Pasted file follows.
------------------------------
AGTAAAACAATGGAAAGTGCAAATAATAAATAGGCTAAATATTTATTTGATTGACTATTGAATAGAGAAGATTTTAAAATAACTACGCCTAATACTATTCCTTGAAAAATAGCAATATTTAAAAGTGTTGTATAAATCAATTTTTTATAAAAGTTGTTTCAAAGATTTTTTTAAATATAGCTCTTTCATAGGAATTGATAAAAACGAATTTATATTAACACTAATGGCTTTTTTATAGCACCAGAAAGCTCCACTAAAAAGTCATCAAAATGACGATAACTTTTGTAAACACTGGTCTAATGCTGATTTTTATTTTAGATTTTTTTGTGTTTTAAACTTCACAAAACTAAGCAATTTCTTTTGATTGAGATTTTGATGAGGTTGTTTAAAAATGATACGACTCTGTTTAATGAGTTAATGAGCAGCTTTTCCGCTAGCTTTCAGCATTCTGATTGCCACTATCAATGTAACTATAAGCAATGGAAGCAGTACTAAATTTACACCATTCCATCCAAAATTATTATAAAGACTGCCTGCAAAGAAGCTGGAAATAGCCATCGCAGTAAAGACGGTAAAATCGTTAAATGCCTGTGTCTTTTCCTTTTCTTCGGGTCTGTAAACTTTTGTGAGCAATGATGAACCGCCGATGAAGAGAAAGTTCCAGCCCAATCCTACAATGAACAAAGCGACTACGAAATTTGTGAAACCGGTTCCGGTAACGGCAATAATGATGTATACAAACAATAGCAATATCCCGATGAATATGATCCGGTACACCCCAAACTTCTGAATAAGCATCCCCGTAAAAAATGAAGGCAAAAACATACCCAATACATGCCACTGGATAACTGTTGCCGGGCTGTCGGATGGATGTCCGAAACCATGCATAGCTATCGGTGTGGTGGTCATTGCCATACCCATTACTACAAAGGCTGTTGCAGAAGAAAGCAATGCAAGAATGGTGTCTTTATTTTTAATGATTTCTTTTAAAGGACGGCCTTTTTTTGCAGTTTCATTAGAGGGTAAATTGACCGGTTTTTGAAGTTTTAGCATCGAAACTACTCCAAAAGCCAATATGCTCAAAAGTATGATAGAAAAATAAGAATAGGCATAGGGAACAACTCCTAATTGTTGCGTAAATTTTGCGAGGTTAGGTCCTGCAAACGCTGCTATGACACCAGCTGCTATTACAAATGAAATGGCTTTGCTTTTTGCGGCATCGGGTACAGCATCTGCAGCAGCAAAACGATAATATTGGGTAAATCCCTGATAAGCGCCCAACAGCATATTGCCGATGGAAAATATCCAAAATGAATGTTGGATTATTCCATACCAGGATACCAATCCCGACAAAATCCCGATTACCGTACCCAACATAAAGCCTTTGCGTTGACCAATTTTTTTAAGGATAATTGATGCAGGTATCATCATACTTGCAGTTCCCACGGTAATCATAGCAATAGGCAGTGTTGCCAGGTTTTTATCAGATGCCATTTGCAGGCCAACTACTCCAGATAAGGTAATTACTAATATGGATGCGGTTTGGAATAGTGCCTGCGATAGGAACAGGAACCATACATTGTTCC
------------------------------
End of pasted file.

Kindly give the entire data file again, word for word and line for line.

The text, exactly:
AGTAAAACAATGGAAAGTGCAAATAATAAATAGGCTAAATATTTATTTGATTGACTATTGAATAGAGAAGATTTTAAAATAACTACGCCTAATACTATTCCTTGAAAAATAGCAATATTTAAAAGTGTTGTATAAATCAATTTTTTATAAAAGTTGTTTCAAAGATTTTTTTAAATATAGCTCTTTCATAGGAATTGATAAAAACGAATTTATATTAACACTAATGGCTTTTTTATAGCACCAGAAAGCTCCACTAAAAAGTCATCAAAATGACGATAACTTTTGTAAACACTGGTCTAATGCTGATTTTTATTTTAGATTTTTTTGTGTTTTAAACTTCACAAAACTAAGCAATTTCTTTTGATTGAGATTTTGATGAGGTTGTTTAAAAATGATACGACTCTGTTTAATGAGTTAATGAGCAGCTTTTCCGCTAGCTTTCAGCATTCTGATTGCCACTATCAATGTAACTATAAGCAATGGAAGCAGTACTAAATTTACACCATTCCATCCAAAATTATTATAAAGACTGCCTGCAAAGAAGCTGGAAATAGCCATCGCAGTAAAGACGGTAAAATCGTTAAATGCCTGTGTCTTTTCCTTTTCTTCGGGTCTGTAAACTTTTGTGAGCAATGATGAACCGCCGATGAAGAGAAAGTTCCAGCCCAATCCTACAATGAACAAAGCGACTACGAAATTTGTGAAACCGGTTCCGGTAACGGCAATAATGATGTATACAAACAATAGCAATATCCCGATGAATATGATCCGGTACACCCCAAACTTCTGAATAAGCATCCCCGTAAAAAATGAAGGCAAAAACATACCCAATACATGCCACTGGATAACTGTTGCCGGGCTGTCGGATGGATGTCCGAAACCATGCATAGCTATCGGTGTGGTGGTCATTGCCATACCCATTACTACAAAGGCTGTTGCAGAAGAAAGCAATGCAAGAATGGTGTCTTTATTTTTAATGATTTCTTTTAAAGGACGGCCTTTTTTTGCAGTTTCATTAGAGGGTAAATTGACCGGTTTTTGAAGTTTTAGCATCGAAACTACTCCAAAAGCCAATATGCTCAAAAGTATGATAGAAAAATAAGAATAGGCATAGGGAACAACTCCTAATTGTTGCGTAAATTTTGCGAGGTTAGGTCCTGCAAACGCTGCTATGACACCAGCTGCTATTACAAATGAAATGGCTTTGCTTTTTGCGGCATCGGGTACAGCATCTGCAGCAGCAAAACGATAATATTGGGTAAATCCCTGATAAGCGCCCAACAGCATATTGCCGATGGAAAATATCCAAAATGAATGTTGGATTATTCCATACCAGGATACCAATCCCGACAAAATCCCGATTACCGTACCCAACATAAAGCCTTTGCGTTGACCAATTTTTTTAAGGATAATTGATGCAGGTATCATCATACTTGCAGTTCCCACGGTAATCATAGCAATAGGCAGTGTTGCCAGGTTTTTATCAGATGCCATTTGCAGGCCAACTACTCCAGATAAGGTAATTACTAATATGGATGCGGTTTGGAATAGTGCCTGCGATAGGAACAGGAACCATACATTGTTCC